http://www.youtube.com/watch?v=ZwxL9ekKtbU

It’s November 16. That means I’ll look at my agenda and it will say “call Gramma”. Not why, just to call. If I can’t remember why, then she has full permission to egg my house. You’ll find the note ten days later again. Why?

Today is six years from the day my dad passed away. So today is the day that my Gramma needs me the most. In ten days, it’s the anniversary of his funeral, so she needs me then too. I don’t have anyone calling me, I don’t think I’ve ever remembered to call my brothers on this day, but at least twice a year, I’m a good granddaughter.

A post today by Eggs In A Row talked about being torn as to what to do about her father contacting her.

My response (plus a little extra)

My dad and I had an awful relationship when I was younger. My mom left him when I was 10 and he avoided me most of the time, making excuses not to see me and my brothers. He moved away and my older brother kept contact with him. Sometimes he’d call on my birthday or christmas (not always). My little brother got to know him a little better once he was a teenager. But me? I look like my mom, a lot, and my dad was so awkward around me and spent a lot of time avoiding me because of it (that and I wasn’t afraid to tell him when he was being an ass or childish). Of course, that’s on top of other issue that we had just to make it extra fun.

But ten years ago, when my Hubby (boyfriend then) came to live with my family until we found an apartment, my dad showed up on the door step to see if my brother wanted to drive to Saskatchewan with him for a visit (doesn’t everyone drop by to see if you want to take a 6 hr car ride for shits and giggles?) and he met Hubby. He was the first boyfriend of mine (or friend past childhood even) that had ever met my dad. Kinda seemed like a sign, lol. With encouragement from him, I saw my dad a few times and tried to mend our relationship.

My dad was very sick and slowly dying from Polysistic Kidney Disease and no matter how hard I tried, I couldn’t convince him to move closer so I could help him out. I was just getting to know him again and we talked every few months and saw each other once a year. Then 6 years ago (today actually) he passed away. It wasn’t the PKD, it wasn’t even the blood infection that hospitalized him. He had a heart attack while I was trying to get on a plane so that I could be with him when/ if he died. I never got to say goodbye, I never got to see his body to confirm in my head that he was gone. But I did get to tell him that I loved him no matter what (and there was a LOT of “what” in there) and he got to tell me that I would always be his little girl.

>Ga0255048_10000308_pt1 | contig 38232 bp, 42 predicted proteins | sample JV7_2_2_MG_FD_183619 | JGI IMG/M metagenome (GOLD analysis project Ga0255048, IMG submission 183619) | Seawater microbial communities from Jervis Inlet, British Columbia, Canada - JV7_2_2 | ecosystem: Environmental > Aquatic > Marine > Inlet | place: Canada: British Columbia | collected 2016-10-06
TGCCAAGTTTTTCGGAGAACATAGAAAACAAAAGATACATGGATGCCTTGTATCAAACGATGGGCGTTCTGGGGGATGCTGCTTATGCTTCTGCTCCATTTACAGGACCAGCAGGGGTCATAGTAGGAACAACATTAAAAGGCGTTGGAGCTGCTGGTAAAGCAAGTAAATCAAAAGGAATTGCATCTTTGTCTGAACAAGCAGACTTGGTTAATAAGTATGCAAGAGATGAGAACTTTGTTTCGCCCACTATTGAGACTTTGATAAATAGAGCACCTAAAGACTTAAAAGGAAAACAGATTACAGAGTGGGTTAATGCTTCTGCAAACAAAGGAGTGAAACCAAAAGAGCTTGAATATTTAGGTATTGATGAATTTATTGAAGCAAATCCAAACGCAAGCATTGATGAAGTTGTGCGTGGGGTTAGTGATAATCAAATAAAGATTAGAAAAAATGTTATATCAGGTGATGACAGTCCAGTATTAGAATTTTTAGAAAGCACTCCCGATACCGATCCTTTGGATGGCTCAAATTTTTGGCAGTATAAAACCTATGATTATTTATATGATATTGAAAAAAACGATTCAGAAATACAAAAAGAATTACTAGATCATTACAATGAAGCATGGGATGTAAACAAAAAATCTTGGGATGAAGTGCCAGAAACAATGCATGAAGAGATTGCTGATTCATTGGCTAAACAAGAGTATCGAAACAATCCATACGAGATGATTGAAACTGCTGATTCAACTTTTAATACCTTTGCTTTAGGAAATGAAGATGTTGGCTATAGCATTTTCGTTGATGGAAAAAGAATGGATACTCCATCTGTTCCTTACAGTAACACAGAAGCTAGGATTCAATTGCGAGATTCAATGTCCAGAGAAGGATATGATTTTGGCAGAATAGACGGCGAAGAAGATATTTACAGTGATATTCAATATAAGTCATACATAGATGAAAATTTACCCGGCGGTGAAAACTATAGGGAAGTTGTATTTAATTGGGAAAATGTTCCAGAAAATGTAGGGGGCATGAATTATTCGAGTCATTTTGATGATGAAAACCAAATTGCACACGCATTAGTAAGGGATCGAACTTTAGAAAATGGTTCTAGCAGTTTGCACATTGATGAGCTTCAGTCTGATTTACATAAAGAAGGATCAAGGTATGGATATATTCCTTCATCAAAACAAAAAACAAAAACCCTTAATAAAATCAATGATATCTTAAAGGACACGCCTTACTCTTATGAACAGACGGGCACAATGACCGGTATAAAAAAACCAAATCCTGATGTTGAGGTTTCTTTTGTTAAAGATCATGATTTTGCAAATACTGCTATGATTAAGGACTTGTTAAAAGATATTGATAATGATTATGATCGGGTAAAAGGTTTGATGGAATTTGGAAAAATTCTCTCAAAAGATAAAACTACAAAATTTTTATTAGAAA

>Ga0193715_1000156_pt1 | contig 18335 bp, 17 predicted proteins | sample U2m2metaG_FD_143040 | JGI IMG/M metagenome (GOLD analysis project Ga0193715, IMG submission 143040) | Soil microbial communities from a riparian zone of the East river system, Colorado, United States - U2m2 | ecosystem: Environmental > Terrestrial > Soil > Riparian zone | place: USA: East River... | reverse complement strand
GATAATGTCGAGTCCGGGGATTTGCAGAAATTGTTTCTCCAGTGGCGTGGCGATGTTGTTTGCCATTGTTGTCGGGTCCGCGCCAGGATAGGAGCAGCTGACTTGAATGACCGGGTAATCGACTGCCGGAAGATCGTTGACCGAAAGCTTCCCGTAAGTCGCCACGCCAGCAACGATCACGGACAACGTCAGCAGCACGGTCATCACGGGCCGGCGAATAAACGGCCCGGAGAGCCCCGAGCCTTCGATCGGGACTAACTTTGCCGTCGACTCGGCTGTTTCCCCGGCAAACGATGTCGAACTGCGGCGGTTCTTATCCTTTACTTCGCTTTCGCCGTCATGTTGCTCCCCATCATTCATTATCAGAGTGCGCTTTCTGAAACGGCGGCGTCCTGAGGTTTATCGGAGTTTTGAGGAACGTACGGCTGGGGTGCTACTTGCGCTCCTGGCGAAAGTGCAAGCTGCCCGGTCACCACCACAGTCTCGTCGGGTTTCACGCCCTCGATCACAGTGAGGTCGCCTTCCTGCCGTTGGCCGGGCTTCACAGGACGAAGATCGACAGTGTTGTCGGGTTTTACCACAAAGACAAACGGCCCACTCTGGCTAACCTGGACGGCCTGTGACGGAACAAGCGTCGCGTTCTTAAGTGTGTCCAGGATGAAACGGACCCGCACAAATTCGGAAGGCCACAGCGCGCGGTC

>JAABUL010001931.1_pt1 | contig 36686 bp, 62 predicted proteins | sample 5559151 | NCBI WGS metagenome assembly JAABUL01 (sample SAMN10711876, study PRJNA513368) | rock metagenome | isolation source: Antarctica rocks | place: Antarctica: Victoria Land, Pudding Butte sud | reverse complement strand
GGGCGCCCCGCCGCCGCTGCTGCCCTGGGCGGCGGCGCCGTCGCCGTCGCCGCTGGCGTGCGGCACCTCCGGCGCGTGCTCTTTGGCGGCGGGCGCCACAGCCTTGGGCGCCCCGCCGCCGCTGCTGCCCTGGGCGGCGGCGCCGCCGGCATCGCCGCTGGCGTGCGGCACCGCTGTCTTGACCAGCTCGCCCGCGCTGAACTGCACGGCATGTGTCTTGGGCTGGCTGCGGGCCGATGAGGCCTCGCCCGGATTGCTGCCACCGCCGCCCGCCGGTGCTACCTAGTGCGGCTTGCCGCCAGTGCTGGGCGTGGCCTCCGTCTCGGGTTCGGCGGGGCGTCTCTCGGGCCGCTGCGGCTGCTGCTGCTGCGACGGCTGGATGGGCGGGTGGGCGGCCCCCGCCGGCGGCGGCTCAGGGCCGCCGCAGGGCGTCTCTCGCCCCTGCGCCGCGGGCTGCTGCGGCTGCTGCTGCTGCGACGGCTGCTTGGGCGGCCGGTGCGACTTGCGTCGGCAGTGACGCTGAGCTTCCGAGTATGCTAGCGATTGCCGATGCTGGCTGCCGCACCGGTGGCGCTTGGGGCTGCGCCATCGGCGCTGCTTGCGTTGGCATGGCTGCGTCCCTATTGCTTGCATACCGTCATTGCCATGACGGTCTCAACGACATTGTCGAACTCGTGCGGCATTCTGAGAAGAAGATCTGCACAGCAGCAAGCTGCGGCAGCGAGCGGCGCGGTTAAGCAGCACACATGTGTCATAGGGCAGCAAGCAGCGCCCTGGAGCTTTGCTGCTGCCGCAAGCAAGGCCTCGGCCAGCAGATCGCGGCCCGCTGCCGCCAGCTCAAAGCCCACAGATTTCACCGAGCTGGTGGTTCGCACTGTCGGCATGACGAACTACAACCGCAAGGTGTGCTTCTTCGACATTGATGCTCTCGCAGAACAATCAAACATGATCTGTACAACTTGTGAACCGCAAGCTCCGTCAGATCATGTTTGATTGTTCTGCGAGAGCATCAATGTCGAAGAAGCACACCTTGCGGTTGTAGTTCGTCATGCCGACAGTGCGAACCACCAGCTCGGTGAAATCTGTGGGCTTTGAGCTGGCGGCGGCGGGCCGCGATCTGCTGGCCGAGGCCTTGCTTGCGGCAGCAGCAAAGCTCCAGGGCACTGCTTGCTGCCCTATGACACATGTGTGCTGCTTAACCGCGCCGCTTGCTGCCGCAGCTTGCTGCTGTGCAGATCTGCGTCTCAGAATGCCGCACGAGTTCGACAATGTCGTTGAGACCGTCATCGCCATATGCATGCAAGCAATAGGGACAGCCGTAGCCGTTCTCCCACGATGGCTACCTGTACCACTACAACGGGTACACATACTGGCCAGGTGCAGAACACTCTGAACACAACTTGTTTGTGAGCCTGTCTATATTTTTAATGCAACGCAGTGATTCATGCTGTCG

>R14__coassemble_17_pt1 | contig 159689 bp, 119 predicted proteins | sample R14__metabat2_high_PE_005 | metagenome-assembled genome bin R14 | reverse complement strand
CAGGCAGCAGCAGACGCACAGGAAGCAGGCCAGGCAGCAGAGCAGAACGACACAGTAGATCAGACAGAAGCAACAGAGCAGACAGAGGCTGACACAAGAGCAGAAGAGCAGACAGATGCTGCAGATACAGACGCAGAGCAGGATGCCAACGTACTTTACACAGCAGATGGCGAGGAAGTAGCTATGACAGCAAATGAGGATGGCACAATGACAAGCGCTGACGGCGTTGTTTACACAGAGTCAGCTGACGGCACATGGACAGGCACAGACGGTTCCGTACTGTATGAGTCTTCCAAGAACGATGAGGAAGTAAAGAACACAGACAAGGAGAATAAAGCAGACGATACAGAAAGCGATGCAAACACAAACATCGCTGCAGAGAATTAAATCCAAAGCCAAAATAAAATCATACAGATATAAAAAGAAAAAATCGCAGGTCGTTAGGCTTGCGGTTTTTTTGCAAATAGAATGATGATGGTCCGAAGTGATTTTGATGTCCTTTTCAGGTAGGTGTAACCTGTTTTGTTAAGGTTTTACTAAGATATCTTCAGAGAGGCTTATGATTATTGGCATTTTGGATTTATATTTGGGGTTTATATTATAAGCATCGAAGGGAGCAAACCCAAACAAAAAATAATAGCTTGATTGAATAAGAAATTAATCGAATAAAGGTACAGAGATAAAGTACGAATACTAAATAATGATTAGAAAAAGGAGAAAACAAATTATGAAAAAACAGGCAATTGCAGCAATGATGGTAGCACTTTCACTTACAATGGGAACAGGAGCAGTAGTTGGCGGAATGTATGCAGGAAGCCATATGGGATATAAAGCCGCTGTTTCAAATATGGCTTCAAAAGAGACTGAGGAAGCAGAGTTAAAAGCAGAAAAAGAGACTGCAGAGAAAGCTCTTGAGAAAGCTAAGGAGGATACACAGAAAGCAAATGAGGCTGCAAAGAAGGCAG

I know it sounds cheesy, but just think, what could you live with. If you could live with leaving it be, then go ahead. But if it would break your heart to have him (or you for that matter) pass with the way things are, then do what you can. Trying isn’t going to make things perfect, but a “you drive me crazy, hurt me and lots of times I REALLY don’t like you, but you’re my daddy and I love you and I do want things to be better between us” still lets them know you care.

I’ll never really clue in to my dad being gone…not all the way. I don’t have too many  times anymore when I think “I haven’t talked to him in a while” or “why hasn’t he called in so long?” or just “I wonder if he’s doing ok?”. I have the awkwardness of trying to get my son to understand that Grampa is not actually my dad, but a man that passed away before he was born. It doesn’t help that my dad and step-dad can be mistaken for each  other in pictures by even family members, so telling him “that’s not Grampa, that’s Grampa K___, my daddy” has caused issue a couple times. I never got to meet my dad’s dad and my son will never get to meet mine. Kinda depressing. But so far there is no sign that I’ll be passing PKD on to my children so that’s one less strike to the pattern continuing on.

I miss my dad. No, I didn’t get along with him well, but I do have some fond memories. He didn’t know what to do with me past childhood, so the one time he saw me sick as a teenager (I think 17 or 18) he tied me up in a blanket, plopped me on the couch and spoon fed me greek salad (I had no arm access). I found it too endearing to be annoyed. The last time I saw him was a year before he died. It was the day before my older brother’s wedding and I had been up all night because he hadn’t showed up at the bus depot when he was supposed to. Or on the next bus. Not answering his phone. His landlord and friend couldn’t get ahold of him, and the hospital said he hadn’t come in. I was convinced that he died on his way home from dialysis or was laying beaten in an alley somewhere. Finally the next morning, the bus rolls in and off he comes like nothing is wrong. I had a HUGE hissy fit crying in the middle of the bus station and yelling at him and he just gets a big grin on his face because he saw that I cared. So ya, he laughed and smiled and hugged me like I’d given him a present even though I was probably embarrassing him. Somehow, that’s a happy memory for me.

He’s the crazy man that taught me to shoot when I was five, that convinced me that making itchiban was a valued skill in a caregiver (aka me caring for him), that fed me squirrels that my brother shot (ok meal for a little kid, lol) and kept the actual boogie man in the basement to scare us (the family is known for wacked senses of humour) and bad and all, he helped me become the person I am and I wouldn’t ever ask for a different dad.

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